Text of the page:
Now I’m assuming most of you are reading this book because you’ve heard something about me, my story, my impact on whatever it is I’ve impacted and/or my weird life, and are looking to either:

a) Verify what you think you know to reach a better understanding of the so-called ‘Carlin Phenomenon’
b) Gain additional insight into what makes me tick, a really scary reason to continue
c) Find more ways to skewer me and thus put my proverbial head up on the proverbial spike in the middle of the proverbial town square so the proverbial townsfolk can spew their proverbial bile at my proverbial lifeless skull
d) Kill time before the next rerun of The Simpsons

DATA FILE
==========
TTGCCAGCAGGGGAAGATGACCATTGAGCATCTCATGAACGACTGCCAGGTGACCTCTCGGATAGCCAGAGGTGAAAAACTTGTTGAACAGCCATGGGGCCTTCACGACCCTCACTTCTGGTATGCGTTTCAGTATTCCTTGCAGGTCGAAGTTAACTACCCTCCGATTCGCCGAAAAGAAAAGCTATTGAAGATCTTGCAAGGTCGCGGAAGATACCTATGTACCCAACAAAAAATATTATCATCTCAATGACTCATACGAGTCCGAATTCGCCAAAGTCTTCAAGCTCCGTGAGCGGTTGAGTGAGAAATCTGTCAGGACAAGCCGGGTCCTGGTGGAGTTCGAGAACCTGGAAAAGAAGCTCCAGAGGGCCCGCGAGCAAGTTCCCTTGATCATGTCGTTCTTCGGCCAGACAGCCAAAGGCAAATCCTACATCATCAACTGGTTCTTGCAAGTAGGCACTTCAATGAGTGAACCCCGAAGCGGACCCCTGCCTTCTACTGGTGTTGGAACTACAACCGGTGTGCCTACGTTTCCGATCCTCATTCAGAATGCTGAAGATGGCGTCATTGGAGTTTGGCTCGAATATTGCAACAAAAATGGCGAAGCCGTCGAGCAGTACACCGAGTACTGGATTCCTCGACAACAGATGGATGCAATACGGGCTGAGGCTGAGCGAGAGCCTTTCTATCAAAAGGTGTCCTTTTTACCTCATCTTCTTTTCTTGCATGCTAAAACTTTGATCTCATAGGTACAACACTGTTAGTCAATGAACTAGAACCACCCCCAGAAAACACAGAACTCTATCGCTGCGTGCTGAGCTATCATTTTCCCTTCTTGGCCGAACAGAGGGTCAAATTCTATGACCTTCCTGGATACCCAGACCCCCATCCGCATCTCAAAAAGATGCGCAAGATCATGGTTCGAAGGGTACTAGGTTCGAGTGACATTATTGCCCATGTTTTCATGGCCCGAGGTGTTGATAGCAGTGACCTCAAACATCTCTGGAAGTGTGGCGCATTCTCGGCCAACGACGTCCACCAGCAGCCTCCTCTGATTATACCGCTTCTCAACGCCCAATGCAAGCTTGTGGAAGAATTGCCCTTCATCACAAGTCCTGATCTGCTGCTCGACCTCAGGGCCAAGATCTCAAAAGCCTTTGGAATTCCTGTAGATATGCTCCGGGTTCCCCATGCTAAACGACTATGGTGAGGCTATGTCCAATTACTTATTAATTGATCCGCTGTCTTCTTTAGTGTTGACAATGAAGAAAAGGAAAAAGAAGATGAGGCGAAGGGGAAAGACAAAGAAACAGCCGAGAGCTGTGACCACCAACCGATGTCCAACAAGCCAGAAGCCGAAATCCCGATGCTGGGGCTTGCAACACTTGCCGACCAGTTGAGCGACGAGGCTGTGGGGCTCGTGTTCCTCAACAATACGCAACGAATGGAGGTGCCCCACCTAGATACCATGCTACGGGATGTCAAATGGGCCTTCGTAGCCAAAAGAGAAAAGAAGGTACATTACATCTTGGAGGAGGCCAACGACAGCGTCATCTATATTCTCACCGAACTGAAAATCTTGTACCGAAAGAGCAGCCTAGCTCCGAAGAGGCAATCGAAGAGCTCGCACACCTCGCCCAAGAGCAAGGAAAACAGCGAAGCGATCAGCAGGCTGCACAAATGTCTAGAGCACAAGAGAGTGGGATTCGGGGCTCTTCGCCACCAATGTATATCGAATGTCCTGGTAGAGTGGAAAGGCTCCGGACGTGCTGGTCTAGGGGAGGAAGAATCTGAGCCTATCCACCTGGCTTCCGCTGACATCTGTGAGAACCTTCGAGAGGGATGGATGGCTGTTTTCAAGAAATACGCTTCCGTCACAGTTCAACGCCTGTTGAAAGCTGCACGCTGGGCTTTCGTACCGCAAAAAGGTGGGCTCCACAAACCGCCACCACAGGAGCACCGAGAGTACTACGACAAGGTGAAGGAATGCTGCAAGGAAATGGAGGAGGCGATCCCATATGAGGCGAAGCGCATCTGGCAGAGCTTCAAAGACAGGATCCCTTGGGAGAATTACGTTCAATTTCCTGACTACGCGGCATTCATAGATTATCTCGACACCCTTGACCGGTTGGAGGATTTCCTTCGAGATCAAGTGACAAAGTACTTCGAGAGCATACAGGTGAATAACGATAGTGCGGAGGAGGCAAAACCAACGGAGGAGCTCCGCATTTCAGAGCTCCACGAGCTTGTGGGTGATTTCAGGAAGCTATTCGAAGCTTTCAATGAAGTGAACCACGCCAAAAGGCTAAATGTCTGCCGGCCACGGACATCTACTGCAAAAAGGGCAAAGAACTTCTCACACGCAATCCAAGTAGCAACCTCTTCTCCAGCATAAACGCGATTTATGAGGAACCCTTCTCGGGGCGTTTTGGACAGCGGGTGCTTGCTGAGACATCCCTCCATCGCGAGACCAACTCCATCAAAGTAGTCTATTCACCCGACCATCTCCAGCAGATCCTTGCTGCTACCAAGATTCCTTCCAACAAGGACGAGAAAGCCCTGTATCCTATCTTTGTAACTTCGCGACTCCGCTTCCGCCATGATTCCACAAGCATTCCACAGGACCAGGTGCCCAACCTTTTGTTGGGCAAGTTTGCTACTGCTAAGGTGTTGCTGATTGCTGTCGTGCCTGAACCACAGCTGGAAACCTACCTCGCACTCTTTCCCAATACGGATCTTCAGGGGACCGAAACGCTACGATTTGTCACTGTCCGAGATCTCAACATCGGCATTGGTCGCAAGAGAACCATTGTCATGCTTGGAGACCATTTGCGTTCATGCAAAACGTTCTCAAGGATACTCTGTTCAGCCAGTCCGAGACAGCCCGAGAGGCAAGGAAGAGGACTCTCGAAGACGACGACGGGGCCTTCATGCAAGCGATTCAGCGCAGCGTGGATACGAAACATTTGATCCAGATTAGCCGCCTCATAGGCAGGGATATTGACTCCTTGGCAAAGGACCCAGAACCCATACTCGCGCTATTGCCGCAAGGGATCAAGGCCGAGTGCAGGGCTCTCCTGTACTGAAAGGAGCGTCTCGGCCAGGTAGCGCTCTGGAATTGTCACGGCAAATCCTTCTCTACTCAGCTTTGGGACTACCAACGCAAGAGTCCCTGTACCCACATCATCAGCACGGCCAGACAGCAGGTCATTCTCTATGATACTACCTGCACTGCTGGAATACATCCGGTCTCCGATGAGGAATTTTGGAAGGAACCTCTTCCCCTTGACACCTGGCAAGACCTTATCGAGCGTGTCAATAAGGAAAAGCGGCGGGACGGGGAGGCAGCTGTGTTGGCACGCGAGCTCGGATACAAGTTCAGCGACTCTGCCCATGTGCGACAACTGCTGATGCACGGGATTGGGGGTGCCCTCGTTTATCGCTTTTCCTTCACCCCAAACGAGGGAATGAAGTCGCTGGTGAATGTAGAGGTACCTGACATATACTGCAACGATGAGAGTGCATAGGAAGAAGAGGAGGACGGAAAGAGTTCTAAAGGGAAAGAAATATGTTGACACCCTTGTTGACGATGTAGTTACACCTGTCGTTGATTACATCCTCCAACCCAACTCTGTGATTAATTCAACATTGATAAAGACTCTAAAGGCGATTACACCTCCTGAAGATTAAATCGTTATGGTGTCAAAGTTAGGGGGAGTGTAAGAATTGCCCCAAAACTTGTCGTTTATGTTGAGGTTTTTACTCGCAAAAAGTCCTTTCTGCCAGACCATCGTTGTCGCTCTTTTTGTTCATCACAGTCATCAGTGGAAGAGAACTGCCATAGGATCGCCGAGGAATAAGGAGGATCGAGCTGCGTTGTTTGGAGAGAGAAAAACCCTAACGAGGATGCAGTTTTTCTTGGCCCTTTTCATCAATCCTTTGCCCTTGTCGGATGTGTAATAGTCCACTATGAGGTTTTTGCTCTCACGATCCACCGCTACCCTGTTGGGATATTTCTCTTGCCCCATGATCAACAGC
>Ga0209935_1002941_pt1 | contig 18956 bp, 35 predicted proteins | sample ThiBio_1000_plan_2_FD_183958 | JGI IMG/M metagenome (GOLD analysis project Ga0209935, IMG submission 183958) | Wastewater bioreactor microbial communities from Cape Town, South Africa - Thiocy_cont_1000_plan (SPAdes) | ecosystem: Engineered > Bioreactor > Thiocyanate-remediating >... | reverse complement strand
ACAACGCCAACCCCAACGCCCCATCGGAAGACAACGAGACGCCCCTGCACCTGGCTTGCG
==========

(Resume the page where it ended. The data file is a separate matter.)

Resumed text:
Those are all valid reasons to be reading this book, this account, this story of Adam Carlin. But I don’t want you to waste your time. Truly, I don’t. So let’s lay some ground rules right upfront, manage your expectations.

In order to fully appreciate this tale of one person’s life, a person no better or worse than most, you need to understand a few things, most of them blindingly obvious, but then again blindingly obvious is on the shelf with common sense – usually not so blinding nor so common.